Provenance variation in seed traits revealed in D. melanoxylon may also be attributed either to genetic characters of source populations which has previously been reported [4] whereby Mkundi provenance which has revealed significant high seed traits had high genetic diversity compared to other populations. Provenance variation in seed traits, viability and germination could also be attributed to impact of mother plant to environmental factors such as soil, temperature, light quality, water availability and altitude as it has been reported elsewhere [29,30]. Variation could be also controlled by a given microclimate in a given geographical region or environmental factors interactions with genetic and physiological factors which play important role in determination of provenance variation in seed quality [31,32]. Similar variation in seed traits among seed population with respect to seed length, width and weight have previously been reported in other species such as Canarium schweinfurthii, Cordia australis and Pinus roxbrughii [11,33,34]. Fruit and seed dimensions can be considered as important traits for early selection of seed sources. Seed sources with higher average seed traits are likely to give higher germination and field emergence than that of lower seed traits as it has previously been reported in Pongamia pinnat and Albizzia lebbek [35,36].
Effect of collection date
Findings from this study for seed predation in D. melanoxylon revealed that timely seed collection after maturity is very important to obtain quality seeds. Although seed predation may occur by some insects attacking flower buds or flowers, other predation may occur during the later phase of seed development, but before the seeds mature. Still more seed predation may occur after maturity which may significantly affect pre-dispersal seed quality and certainly make seed collection wasteful and uneconomical. Pre-dispersal seed predation may cause damage to the endosperm or cotyledons which may rapidly cause the death of the seed due to shortage of food reserve [37].
High seed predation revealed in late collection dates from 16th to 20th week after fruits maturity could be due to prolonged exposure of seeds to environmental conditions which may favor fungal infections and insect predation to seeds. Fungal infection was also observed to seeds of some trees marked for this study during late seed collection dates. Findings of this study are in agreement with findings previously reported that fungal infection was not only the cause of sporadic germination in D. melanoxylon which infest the fruits before maturity but also affect the seeds after maturity [3]. Thus delayed seed harvesting could lead poor quality harvested seeds. The maximum seed germination revealed in this study of 43.14% for seeds collected 8 weeks after maturity is relatively higher than the trial previous reported [16]. Thus more delay in harvesting of seeds after the point of physiological maturity can be detrimental to seed quality as it has previously been reported in many trees species that can result in reduced viability and germination due to exposure to factors such as insect-pest predation and pathogen attach [15,37]. Delay seed collection may also lead to accelerated seed deterioration due to unfavorable environmental conditions or fruit may become dormant [29,38]. Several workers have also reported the importance of collection dates on seed germination markedly in different species such as Acacia catechu, Fraxinus micrantha and in Terminalia sericea [38-40].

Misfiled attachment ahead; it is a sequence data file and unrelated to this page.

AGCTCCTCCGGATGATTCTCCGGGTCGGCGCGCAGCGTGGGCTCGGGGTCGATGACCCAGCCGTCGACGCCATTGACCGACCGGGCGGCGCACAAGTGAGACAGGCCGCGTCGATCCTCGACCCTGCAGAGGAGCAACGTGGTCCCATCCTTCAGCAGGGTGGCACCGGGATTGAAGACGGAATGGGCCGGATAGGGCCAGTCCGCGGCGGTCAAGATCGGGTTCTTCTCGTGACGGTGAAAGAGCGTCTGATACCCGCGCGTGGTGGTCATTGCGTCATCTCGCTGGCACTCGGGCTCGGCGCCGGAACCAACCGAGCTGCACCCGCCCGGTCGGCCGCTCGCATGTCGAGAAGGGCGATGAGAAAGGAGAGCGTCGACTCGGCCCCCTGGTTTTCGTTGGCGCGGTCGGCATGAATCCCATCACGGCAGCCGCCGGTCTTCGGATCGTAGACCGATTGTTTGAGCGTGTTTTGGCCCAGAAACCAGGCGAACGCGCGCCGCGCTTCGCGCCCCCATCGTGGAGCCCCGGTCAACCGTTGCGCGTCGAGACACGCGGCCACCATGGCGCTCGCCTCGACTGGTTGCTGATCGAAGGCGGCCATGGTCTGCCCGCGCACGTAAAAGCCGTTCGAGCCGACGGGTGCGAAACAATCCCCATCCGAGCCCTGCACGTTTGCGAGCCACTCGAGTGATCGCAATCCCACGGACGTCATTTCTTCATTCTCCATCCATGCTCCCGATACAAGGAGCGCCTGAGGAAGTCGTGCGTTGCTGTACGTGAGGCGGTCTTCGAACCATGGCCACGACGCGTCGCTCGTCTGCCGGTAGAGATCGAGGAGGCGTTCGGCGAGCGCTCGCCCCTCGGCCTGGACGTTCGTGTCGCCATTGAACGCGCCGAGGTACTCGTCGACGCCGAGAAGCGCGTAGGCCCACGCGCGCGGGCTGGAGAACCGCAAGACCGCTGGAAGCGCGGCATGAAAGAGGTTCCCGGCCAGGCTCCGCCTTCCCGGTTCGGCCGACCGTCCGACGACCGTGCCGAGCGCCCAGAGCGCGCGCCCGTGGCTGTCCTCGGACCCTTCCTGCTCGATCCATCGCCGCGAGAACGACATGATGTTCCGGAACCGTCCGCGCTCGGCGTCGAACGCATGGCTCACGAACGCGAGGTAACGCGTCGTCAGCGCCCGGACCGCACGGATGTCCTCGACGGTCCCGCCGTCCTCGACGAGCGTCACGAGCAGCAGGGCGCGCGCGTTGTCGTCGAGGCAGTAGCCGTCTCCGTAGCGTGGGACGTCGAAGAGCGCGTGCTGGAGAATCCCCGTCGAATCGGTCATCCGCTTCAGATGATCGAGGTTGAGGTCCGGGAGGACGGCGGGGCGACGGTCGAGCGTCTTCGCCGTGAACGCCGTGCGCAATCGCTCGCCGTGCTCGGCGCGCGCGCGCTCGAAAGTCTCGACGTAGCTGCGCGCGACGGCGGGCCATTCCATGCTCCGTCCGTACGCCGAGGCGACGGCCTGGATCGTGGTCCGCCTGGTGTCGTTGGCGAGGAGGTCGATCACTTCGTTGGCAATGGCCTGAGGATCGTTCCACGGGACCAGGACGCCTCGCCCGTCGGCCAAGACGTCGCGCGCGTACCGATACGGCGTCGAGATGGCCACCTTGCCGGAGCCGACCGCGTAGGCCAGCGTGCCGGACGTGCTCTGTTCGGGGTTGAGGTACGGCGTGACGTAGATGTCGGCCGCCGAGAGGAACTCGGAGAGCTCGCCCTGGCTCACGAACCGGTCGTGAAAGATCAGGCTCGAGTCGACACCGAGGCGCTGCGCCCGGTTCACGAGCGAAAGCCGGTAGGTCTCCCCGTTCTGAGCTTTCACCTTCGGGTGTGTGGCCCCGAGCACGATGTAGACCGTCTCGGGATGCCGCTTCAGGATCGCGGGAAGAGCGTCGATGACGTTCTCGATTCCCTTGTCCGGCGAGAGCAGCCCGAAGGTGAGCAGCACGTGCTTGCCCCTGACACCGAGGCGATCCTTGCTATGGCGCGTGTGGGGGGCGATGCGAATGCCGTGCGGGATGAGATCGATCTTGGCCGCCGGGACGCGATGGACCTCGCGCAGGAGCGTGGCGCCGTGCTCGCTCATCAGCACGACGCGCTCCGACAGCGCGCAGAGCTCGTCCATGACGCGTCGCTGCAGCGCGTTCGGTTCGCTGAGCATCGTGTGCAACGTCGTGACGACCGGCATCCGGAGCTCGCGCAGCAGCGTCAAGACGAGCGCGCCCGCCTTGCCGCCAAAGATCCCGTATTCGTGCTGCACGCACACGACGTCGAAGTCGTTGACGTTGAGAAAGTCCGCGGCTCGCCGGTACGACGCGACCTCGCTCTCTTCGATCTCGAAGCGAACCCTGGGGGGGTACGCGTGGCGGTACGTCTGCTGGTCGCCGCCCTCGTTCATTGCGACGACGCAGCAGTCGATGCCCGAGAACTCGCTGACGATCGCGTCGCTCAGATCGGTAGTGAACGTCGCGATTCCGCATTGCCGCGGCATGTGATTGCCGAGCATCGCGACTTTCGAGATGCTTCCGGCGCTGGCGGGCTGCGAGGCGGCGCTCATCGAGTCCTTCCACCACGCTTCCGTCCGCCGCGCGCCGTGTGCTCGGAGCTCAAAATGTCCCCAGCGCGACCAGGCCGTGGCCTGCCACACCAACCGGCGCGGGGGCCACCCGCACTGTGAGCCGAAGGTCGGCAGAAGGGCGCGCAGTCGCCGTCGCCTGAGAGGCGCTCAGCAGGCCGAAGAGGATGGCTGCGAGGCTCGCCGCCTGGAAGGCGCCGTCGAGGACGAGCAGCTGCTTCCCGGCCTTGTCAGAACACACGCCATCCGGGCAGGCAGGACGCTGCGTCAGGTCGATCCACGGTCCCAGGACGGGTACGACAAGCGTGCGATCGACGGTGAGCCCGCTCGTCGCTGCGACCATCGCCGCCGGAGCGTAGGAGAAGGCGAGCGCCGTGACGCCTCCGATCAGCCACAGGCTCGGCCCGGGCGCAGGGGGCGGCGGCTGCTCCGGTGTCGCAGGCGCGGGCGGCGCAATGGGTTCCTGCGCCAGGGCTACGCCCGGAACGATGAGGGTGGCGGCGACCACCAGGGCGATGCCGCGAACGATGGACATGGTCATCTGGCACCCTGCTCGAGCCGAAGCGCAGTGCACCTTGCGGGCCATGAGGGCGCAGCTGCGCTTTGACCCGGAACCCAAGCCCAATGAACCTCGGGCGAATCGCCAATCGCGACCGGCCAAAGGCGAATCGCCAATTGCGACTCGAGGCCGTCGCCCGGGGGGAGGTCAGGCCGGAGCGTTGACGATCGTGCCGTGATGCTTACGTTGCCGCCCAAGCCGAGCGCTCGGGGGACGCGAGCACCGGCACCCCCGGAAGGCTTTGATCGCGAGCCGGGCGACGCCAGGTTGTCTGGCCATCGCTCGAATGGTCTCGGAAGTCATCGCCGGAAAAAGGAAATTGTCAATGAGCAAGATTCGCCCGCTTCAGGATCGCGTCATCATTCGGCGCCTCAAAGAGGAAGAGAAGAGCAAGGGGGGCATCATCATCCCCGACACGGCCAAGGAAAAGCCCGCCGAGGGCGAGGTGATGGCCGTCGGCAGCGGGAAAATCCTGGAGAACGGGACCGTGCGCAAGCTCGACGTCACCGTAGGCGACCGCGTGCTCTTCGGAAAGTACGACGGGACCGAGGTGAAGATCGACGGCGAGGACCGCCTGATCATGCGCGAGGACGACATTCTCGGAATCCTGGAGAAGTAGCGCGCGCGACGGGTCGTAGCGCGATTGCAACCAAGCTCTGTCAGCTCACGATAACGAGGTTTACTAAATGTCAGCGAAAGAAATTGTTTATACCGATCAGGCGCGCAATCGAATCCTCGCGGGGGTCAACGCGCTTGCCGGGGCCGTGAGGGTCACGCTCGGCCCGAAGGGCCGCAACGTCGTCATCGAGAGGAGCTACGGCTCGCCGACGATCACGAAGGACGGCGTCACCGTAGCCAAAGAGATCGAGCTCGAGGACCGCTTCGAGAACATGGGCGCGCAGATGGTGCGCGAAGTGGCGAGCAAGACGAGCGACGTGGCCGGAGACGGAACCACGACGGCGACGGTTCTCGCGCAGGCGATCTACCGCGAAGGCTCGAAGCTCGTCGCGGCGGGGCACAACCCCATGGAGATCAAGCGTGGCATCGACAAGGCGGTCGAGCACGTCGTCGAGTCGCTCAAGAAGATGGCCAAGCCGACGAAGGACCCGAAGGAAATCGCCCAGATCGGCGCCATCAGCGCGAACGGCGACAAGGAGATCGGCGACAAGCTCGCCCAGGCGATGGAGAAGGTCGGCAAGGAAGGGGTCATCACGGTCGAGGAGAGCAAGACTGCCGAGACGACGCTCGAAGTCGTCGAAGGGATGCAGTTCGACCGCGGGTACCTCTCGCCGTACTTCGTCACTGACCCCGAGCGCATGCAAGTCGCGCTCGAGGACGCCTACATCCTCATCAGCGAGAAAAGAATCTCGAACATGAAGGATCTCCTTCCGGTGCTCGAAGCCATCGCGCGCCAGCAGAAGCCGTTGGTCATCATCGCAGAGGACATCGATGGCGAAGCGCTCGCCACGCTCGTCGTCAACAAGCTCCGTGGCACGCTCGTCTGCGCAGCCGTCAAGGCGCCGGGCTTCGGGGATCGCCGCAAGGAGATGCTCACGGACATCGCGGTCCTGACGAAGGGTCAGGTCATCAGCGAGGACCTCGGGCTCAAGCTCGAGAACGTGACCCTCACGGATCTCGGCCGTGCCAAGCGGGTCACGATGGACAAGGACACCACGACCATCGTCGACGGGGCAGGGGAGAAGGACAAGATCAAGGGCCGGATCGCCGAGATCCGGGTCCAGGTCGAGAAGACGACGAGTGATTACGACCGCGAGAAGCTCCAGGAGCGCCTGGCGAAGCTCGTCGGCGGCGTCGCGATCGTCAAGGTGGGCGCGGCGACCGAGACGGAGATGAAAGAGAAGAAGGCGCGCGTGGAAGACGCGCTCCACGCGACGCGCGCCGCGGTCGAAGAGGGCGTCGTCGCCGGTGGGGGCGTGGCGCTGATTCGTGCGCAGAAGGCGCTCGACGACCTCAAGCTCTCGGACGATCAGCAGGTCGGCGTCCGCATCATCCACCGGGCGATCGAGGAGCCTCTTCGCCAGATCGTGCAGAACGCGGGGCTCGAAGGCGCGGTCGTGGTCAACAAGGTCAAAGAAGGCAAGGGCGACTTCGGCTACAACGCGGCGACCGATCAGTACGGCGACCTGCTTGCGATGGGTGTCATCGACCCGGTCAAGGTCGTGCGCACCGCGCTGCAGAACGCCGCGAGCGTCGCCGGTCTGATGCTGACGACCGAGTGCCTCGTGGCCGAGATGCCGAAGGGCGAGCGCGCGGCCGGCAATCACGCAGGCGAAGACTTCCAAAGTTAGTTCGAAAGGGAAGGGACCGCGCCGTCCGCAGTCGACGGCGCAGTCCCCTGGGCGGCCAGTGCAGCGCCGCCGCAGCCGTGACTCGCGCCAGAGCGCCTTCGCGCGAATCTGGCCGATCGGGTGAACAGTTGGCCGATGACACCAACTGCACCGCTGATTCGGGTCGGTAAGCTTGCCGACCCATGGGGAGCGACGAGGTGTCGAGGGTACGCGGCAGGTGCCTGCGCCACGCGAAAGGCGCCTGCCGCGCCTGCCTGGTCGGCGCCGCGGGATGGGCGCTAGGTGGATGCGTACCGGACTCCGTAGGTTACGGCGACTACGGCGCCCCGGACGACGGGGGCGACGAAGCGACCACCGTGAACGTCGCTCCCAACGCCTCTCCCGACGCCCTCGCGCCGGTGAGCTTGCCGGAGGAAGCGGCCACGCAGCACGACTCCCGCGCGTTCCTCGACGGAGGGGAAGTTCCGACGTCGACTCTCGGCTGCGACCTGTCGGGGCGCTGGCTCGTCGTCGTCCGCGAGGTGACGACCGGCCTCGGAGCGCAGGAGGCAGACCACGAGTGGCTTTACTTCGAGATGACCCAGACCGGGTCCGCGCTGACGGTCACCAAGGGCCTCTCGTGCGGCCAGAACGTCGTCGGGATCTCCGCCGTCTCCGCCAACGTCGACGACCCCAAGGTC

Seed viability test with 1% tetrazolium chloride revealed high percentage of viable seeds in early seed collection dates. One of the major factors influencing vigour and viability is physiological maturity of the seeds at harvest, markedly affected by environmental factors, mainly temperature, humidity and water availability [41,42]. The observed high seed viability in early collection might be due to physiological immaturity of some seeds collected which may stain normally because they contain live cells, but would give poor results in a germination test. Significant decreases percentage of viable seeds to other collection dates which followed could be attributed to some empty pods without seeds probably due to seed predation by insects or those with seeds were dead as it was revealed during cutting sample pods for tetrazolium test. Proportion of empty seeds in welldeveloped pods has been reported in other tree species that may either result from post-fertilisation embryo abortion due to lack of water or nutrients, the absence of pollination, or from low pollen vigour [43]. Loss of viability of seeds depends upon the time-span usually commences at physiological maturity, pre-dispersal and continues in post dispersal, processing and storage [44]. The tetrazolium staining test (TZ) is an established method of assessing seed viability that is widely used for official and nonofficial applications [45,46].
Correlations between seed parameters are considered to be good predictor of species early selection of seed sources. It has previously been reported that seed sources with higher average seed width and seed thickness have fitness measures required and are expected to perform well for seed germination and field establishment in nursery during transplanting [47,48]. In this study positive correlation between D. melanoxylon seed weight and seed germination was revealed. Seed weight is considered to be an important attribute for the establishment success of plant species being linked with their seed production, establishment, and survival [49].


In concluding, the study has revealed variation in seed predation among D. melanoxylon provenances and the best timing for seed collection dates. Mkundi provenance which had the lowest seed predation, highest seed viability and seed germination has revealed to be a valuable D. melanoxylon seed source which should be used for seed collection. Seed collection dates between 8 weeks and 12 weeks after maturity which had a moderate seed predation of 34.91% and 37.93% with high seed germination of 43.14% and 41.97% is a recommendable time which seeds should be collected. Furthermore the study recommend a broad investigation of wider effects of seed predators in D. melanoxylon which may start from onset of flowering to seed maturity time consequently quantifying the effect of predation before seed maturity stage. Obtaining quality seeds of D. melanoxylon will be one means for successful propagation of this economically important species.


The author, Dr. Ezekiel Amri is grateful to the International Foundation for Science (IFS) Sweden for the financial support to conduct the research project.